Effect of Regular Physical Training on Cutaneous Microvascular Reactivity

    loading  Checking for direct PDF access through Ovid



To investigate whether regular intense physical training induces changes in microvascular reactivity of human glabrous and nonglabrous skin.


Subjects were physically trained competitive cyclists (N = 19) and age-matched sedentary controls (N = 20). We measured cutaneous microvascular blood flow on the dorsum of the hand (nonglabrous skin) and on the finger pulp (glabrous skin) using the laser-Doppler (LD) method. Endothelium-dependent vasodilation was assessed by an iontophoretic application of acetylcholine (ACh) on the dorsum of the hand and by an induction of postocclusive reactive hyperemia (PRH) on the finger pulp. Endothelium-independent vasodilation was assessed on the dorsum of the hand by iontophoretically applied sodium-nitroprusside (SNP).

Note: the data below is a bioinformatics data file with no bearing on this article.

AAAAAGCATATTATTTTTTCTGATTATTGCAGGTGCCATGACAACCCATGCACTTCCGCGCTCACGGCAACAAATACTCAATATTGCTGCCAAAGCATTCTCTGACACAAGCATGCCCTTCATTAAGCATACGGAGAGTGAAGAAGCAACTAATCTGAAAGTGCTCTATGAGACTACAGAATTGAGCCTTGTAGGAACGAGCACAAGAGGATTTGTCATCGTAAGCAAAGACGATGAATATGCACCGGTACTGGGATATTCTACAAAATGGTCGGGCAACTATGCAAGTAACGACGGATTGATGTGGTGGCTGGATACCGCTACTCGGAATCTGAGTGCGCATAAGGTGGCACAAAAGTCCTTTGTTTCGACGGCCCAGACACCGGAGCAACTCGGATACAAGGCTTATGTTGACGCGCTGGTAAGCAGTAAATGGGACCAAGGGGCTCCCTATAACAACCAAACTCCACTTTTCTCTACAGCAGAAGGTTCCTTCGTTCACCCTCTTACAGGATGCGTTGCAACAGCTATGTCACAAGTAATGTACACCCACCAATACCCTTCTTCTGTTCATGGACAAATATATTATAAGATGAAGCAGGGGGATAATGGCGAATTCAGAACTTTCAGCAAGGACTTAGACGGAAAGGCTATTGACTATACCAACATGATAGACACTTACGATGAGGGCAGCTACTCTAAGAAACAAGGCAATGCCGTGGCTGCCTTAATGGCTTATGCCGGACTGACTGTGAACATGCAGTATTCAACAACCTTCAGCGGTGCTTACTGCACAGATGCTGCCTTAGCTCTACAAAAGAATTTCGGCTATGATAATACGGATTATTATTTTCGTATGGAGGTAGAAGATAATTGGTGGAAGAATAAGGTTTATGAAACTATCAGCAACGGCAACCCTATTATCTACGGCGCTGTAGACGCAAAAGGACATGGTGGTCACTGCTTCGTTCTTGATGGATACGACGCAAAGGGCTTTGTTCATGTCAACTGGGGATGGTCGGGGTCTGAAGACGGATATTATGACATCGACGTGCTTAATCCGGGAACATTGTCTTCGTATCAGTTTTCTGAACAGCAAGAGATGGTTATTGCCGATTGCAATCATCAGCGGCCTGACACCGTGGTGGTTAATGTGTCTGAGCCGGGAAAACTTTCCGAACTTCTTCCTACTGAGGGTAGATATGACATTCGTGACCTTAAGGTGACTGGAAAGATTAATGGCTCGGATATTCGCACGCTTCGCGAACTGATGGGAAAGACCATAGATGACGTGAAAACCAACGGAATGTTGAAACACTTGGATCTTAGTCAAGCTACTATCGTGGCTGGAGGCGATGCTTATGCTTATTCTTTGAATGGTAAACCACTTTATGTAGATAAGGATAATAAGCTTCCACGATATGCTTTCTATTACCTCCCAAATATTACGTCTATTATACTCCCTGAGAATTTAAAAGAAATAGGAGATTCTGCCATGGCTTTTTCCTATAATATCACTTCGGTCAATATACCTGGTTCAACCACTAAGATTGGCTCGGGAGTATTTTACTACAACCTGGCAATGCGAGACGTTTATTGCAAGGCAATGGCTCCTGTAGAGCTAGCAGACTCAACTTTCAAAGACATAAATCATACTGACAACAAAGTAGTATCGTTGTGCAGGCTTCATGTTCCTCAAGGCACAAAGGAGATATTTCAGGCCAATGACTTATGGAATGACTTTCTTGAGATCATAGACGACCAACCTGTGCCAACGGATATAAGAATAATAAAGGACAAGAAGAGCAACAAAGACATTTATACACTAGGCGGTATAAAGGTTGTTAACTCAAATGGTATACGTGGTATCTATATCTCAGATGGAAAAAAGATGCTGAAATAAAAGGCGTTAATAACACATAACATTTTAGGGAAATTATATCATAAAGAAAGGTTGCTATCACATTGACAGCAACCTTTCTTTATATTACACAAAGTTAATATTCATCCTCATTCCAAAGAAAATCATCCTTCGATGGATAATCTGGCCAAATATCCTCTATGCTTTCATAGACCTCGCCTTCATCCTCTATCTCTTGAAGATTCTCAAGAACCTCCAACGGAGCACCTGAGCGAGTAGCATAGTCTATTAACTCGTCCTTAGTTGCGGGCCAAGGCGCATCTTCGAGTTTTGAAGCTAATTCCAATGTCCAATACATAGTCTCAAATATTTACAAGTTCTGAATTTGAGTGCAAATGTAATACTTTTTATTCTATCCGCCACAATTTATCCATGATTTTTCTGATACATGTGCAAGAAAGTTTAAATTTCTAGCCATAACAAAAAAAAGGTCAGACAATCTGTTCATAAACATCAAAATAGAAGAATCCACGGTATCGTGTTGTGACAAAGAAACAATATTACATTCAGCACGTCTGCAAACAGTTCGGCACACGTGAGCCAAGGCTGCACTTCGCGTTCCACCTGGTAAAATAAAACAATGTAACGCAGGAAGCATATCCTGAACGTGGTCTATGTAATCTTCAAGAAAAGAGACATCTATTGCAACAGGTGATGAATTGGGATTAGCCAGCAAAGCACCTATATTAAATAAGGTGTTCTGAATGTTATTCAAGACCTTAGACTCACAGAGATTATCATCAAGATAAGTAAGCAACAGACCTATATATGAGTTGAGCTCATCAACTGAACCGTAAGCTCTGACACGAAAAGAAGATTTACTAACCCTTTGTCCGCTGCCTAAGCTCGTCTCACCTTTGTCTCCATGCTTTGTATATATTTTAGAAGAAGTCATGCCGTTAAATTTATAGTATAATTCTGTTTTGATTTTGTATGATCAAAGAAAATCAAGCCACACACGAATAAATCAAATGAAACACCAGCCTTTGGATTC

The ACh-evoked increase in LD flux (LDF) was significantly greater in the group of cyclists (7.5-fold ± 0.5 increase) as compared with controls (5.9-fold ± 0.5). We found no differences in the peak LDF during PRH, whereas the recovery time of PRH was significantly longer (241.5 ± 21.6 s in trained vs 154.6 ± 9.3 s in sedentary group) and the area under the PRH curve significantly larger in the group of trained subjects (19,066 ± 2,653 PU·s in trained vs 12,168 ± 864 PU·s in sedentary). In contrast, we found a significantly smaller response to SNP in the group of cyclists (6.2-fold ± 0.5 increase) as compared with sedentary subjects (7.8-fold ± 0.5 increase).


The results of our study point to a greater vasodilator capacity of endothelium in glabrous as well as in nonglabrous skin in the group of physically trained subjects. In addition, our results indicate that regular physical activity also modifies the reactivity of vascular smooth muscle cells.

Related Topics

    loading  Loading Related Articles